“This runs counter to the constitution.” Gambling critics hate to hear the word and do their best to prevent them from being uttered. Based on each state in the U.S., the wording in the constitution of the state may or may not allow referendums on any kind of gambling expansion to be put to a public vote.
That was the case in Rhode Island, New York and elsewhere, and attorneys also dig in and decide what is supposed to be the correct interpretation of the law. In the case of Kentucky and sports gambling, legal review has found that, much to the frustration of gambling critics, “the state constitution already permits sports gambling.” The road to legal sports gambling in Kentucky has just become clearerBefore a hearing held on Monday by legislators of the Kentucky Interim Joint Committee on Licensing, Employment, and Administrative Regulations.
Daniel Wallach assured those present that the court system of the Blue Grass State had already agreed–long ago–that there would be no need for constitutional change to allow additional gambling activity. He explained,[The] controversy was resolved nearly 130 years ago about whether sports betting is included within the constitutional ban on lotteries. The debate has come to an end. The framers considered it and dismissed it. Wallach, a professor at the Law School of New Hampshire University, referred to a dispute over a century ago as to whether or not lotteries and gambling were in the same group on events such as horse racing or sports. We then decided we weren’t, saying that sports gambling is a skill game. This ruling was upheld after the turn of the century by the Kentucky Court of Appeals.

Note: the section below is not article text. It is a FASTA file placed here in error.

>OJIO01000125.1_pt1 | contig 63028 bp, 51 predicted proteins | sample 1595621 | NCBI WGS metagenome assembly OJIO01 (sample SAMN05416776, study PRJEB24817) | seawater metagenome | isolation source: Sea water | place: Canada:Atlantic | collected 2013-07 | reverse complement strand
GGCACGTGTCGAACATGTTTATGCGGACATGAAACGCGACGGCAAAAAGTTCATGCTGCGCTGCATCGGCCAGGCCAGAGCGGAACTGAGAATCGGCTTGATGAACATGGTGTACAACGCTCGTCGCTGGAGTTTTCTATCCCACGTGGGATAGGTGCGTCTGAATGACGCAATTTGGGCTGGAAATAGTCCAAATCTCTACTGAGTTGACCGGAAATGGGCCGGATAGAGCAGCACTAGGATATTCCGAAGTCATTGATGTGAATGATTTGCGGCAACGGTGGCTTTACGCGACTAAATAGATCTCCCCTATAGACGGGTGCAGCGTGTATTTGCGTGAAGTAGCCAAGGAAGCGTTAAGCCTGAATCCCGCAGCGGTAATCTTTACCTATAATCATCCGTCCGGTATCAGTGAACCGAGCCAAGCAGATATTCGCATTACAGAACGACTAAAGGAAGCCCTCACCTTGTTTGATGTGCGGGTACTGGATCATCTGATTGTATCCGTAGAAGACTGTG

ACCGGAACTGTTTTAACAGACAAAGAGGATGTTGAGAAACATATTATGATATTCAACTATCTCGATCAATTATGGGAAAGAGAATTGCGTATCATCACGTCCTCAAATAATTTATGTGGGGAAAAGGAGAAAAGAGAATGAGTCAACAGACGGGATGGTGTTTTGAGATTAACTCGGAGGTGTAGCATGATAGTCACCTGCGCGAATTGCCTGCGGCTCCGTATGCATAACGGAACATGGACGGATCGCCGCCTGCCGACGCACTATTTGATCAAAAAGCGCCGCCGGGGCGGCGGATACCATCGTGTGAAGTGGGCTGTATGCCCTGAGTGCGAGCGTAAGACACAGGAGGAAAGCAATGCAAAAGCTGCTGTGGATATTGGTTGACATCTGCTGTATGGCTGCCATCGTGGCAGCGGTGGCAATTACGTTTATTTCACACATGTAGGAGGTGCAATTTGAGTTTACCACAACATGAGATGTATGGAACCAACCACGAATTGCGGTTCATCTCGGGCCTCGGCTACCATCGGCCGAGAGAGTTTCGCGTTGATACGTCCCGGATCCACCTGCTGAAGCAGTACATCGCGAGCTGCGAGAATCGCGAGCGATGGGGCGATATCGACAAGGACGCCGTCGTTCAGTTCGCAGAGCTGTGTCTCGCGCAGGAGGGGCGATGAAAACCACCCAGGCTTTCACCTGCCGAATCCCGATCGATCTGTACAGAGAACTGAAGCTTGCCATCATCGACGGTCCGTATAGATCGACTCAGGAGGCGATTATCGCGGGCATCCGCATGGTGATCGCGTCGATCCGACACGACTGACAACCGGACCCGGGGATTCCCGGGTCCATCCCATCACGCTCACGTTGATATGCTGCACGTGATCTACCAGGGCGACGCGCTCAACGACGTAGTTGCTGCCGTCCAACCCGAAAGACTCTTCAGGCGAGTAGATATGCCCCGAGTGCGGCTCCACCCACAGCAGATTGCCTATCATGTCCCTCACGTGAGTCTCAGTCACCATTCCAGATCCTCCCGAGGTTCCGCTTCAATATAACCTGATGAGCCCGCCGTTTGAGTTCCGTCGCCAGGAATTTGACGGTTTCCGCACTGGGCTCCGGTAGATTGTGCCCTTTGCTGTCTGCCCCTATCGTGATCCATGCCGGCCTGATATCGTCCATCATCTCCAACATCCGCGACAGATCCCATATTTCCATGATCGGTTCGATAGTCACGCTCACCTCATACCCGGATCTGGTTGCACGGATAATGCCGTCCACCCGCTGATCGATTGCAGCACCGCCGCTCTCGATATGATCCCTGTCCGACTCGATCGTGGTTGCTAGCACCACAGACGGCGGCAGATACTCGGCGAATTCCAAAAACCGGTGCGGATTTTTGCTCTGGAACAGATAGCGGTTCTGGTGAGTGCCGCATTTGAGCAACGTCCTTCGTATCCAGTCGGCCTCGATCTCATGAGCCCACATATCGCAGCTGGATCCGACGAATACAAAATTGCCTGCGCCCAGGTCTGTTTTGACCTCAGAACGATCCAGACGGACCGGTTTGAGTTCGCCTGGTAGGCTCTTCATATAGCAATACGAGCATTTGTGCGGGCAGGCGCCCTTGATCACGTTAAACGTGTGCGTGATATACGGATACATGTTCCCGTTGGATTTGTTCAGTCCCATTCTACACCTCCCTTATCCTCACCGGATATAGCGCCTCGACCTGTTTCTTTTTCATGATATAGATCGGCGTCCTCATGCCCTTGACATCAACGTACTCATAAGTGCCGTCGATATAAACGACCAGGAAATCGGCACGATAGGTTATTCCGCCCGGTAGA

The announcement was particularly positive for Representative Adam Koenig, who pre-submitted a sports gambling bill to be discussed next month by the state’s general assembly. The legislative initiative will place the operation in charge of the Kentucky Horse Racing Commission and require any racetrack in the state to set up a sportsbook, as well as any pro sports venue that could seat up to 50,000 fans. Digital wagers would be permitted, but for a 14.25 percent tax on their adjusted gross revenue, virtual sportsbooks would be on the hook. Retail sportsbooks would only have to pay 9.75%, and racetracks would also have to pay another 0.5% to fund the thoroughbred and standardbred programs of Kentucky.
Kentucky has another incentive that might help see next year’s sports gambling become legal. Andy Beshear is now the state governor and a strong proponent of the state’s increased gaming operations. He beat out incumbent Matt Bevin, who didn’t want more state gaming, and once said, wrongly, that gambling triggered regular suicides at casinos.
Starting January 7, legislators from Kentucky return from their break and the session lasts for 60 days. There is a good chance that the legislature will be close to legalizing sports gambling by the time it wraps up on April 15.